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New York food itinerary

Hello, We are a couple from Finland, Europe and coming to visit New York for a weekend already in this month. We are about 30yrs and very interested in good food. I am currently trying to find out where should we eat during our stay. Just found this forum, and I have now read about so many places...

We want to experience the diversity of cultures and foods in your city. Obviously we have travelled and eaten quite a lot in Europe so, we are mostly interested in non-European restaurants. So 3 dinners, and 3 lunches! Maybe 1 dinner and 1 lunch in a bit more upscale places (something like 100pp) and the other meals cheaper.

The selection in Manhattan seems overwhelming! We'd be very thankful and glad on any tips and advice you can give us.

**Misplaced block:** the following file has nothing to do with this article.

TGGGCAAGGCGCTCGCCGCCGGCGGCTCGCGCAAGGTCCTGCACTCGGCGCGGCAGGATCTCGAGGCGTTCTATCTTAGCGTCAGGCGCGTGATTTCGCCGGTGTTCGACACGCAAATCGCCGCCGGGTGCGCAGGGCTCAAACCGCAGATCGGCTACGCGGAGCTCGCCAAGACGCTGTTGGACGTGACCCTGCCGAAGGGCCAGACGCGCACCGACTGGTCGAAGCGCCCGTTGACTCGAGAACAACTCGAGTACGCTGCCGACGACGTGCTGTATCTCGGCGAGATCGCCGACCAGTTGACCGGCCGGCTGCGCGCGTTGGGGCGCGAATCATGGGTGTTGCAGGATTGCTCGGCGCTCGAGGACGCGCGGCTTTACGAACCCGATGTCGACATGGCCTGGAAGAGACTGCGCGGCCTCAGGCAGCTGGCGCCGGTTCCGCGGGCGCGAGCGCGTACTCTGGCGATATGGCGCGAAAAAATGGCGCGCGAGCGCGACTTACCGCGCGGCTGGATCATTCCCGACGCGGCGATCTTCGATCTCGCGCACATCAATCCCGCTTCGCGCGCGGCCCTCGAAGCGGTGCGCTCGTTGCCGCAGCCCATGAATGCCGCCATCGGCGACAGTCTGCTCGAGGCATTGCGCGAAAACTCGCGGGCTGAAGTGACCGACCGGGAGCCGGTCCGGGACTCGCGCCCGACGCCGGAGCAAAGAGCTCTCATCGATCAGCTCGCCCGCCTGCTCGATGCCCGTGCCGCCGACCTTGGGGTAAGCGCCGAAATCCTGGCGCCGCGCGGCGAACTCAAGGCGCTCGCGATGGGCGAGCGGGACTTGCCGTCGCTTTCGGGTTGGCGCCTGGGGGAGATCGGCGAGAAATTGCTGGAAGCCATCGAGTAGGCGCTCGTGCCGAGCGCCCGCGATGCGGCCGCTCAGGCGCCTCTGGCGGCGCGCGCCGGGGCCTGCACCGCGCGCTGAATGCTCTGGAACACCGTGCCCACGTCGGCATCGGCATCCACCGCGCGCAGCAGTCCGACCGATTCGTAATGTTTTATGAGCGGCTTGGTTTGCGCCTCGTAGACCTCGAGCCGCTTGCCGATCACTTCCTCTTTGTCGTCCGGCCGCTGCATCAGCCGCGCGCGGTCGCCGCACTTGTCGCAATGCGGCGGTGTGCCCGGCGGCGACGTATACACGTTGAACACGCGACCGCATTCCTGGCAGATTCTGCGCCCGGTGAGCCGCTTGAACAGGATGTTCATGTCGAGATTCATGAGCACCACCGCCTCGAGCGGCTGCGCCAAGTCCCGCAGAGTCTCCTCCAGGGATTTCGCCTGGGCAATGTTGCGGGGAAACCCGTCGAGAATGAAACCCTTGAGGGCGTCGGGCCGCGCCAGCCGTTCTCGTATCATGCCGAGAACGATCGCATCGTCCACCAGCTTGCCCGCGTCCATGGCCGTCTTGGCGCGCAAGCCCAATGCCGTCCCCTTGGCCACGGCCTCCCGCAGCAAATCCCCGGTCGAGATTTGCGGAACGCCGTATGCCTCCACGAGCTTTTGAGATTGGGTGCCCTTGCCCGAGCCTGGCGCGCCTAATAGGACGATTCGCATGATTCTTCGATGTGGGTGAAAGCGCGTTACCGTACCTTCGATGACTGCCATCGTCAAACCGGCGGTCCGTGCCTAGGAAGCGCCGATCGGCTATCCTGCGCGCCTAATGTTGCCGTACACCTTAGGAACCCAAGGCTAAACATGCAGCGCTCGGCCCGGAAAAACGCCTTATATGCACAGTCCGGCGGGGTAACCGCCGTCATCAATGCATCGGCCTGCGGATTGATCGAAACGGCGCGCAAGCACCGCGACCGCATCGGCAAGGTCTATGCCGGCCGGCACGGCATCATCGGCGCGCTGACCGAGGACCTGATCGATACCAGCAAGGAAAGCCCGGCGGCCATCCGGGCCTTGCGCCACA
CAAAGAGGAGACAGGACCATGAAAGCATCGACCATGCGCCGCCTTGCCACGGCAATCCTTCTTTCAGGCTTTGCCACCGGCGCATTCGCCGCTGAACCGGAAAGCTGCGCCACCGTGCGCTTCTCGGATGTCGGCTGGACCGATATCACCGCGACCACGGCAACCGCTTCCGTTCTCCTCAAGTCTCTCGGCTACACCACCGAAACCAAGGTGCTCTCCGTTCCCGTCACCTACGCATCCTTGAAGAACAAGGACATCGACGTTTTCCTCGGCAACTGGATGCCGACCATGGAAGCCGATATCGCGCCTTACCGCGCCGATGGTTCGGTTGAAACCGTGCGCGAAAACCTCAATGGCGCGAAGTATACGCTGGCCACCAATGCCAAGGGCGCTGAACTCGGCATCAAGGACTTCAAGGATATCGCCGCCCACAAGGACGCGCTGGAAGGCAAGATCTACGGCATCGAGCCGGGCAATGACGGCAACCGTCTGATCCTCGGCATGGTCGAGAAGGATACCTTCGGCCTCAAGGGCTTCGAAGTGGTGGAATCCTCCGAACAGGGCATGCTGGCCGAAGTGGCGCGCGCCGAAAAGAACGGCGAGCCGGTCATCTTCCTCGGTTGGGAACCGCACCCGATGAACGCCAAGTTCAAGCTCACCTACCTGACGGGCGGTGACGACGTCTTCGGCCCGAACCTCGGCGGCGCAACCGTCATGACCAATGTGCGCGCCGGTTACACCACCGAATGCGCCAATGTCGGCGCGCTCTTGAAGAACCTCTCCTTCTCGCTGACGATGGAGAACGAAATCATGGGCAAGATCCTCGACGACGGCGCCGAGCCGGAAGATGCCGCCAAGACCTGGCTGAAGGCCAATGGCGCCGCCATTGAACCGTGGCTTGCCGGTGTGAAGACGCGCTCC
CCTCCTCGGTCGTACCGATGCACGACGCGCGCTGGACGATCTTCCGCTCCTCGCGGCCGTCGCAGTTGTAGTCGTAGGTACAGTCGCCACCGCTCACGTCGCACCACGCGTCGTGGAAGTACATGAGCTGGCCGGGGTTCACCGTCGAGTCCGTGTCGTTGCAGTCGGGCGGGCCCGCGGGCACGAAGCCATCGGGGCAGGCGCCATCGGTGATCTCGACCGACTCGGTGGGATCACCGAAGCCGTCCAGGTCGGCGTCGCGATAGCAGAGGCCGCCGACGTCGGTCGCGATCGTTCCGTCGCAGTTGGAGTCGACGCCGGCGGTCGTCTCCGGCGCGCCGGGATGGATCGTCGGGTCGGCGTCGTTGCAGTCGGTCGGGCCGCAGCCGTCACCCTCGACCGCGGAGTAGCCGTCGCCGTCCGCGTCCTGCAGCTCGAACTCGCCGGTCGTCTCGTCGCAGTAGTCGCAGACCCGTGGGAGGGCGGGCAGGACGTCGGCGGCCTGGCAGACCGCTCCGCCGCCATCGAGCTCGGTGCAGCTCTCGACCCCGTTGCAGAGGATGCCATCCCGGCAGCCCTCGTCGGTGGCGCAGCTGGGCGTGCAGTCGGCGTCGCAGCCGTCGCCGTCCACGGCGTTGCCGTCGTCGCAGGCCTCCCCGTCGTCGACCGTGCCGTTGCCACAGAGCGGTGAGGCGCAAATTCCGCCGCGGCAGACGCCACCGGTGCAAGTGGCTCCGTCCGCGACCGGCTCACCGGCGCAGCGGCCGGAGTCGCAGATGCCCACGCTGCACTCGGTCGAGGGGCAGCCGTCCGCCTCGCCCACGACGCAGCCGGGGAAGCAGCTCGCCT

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  1. Taneli,

    Welcome to the board! You're right; there are zillions of great places to eat in Manhattan, but you can get a lot of great information here. It would be helpful to know more about where you will be geographically, how far you want to travel for food, and what you want to spend. Are there places you've read about that you're interested in and want more info about?

    I'll start with Sichuan food--both Grand Sichuan and Wu Liang Ye have excellent incindiary food. My newest food excitement was the wok seared peppers at Wu Liang Ye--a perfect mix of salty sweet and fiery.


    1. Also Indian. I would suggest: Vatan, Tamarind, Bombay Talkie. Vatan is a pretty decently-priced vegetarian prix fixe with a great atmosphere. You can check it out here: http://www.vatanny.com/ Tamarind is more expensive but they have (delicious) meat options and food from all over India: http://www.tamarinde22.com/index.html Bombay Talkie is smaller portions and mostly street food from Bombay: http://www.bombaytalkie.com/ I'm used to home-cooked Indian, but would definitely vouch for these restaurants. Good luck, and have fun!

      1. Thank you rosewater and tamasha!